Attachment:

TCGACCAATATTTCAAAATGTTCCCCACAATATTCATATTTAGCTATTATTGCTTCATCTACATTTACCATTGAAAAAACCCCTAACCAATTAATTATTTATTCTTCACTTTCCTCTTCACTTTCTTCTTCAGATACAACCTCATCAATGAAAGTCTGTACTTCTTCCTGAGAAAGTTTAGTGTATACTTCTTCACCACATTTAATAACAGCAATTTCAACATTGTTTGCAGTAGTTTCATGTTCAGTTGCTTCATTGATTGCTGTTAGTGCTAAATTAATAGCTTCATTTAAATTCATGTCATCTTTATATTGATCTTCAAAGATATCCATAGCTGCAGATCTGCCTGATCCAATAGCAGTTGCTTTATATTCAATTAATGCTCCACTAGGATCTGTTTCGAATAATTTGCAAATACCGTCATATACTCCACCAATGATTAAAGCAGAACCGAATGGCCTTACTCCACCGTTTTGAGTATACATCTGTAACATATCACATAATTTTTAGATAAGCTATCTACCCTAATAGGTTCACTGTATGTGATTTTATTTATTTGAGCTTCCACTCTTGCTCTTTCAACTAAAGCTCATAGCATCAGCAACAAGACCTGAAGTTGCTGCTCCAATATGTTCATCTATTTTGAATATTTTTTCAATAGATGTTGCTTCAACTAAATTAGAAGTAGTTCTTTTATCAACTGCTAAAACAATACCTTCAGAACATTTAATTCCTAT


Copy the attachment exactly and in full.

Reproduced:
TCGACCAATATTTCAAAATGTTCCCCACAATATTCATATTTAGCTATTATTGCTTCATCTACATTTACCATTGAAAAAACCCCTAACCAATTAATTATTTATTCTTCACTTTCCTCTTCACTTTCTTCTTCAGATACAACCTCATCAATGAAAGTCTGTACTTCTTCCTGAGAAAGTTTAGTGTATACTTCTTCACCACATTTAATAACAGCAATTTCAACATTGTTTGCAGTAGTTTCATGTTCAGTTGCTTCATTGATTGCTGTTAGTGCTAAATTAATAGCTTCATTTAAATTCATGTCATCTTTATATTGATCTTCAAAGATATCCATAGCTGCAGATCTGCCTGATCCAATAGCAGTTGCTTTATATTCAATTAATGCTCCACTAGGATCTGTTTCGAATAATTTGCAAATACCGTCATATACTCCACCAATGATTAAAGCAGAACCGAATGGCCTTACTCCACCGTTTTGAGTATACATCTGTAACATATCACATAATTTTTAGATAAGCTATCTACCCTAATAGGTTCACTGTATGTGATTTTATTTATTTGAGCTTCCACTCTTGCTCTTTCAACTAAAGCTCATAGCATCAGCAACAAGACCTGAAGTTGCTGCTCCAATATGTTCATCTATTTTGAATATTTTTTCAATAGATGTTGCTTCAACTAAATTAGAAGTAGTTCTTTTATCAACTGCTAAAACAATACCTTCAGAACATTTAATTCCTAT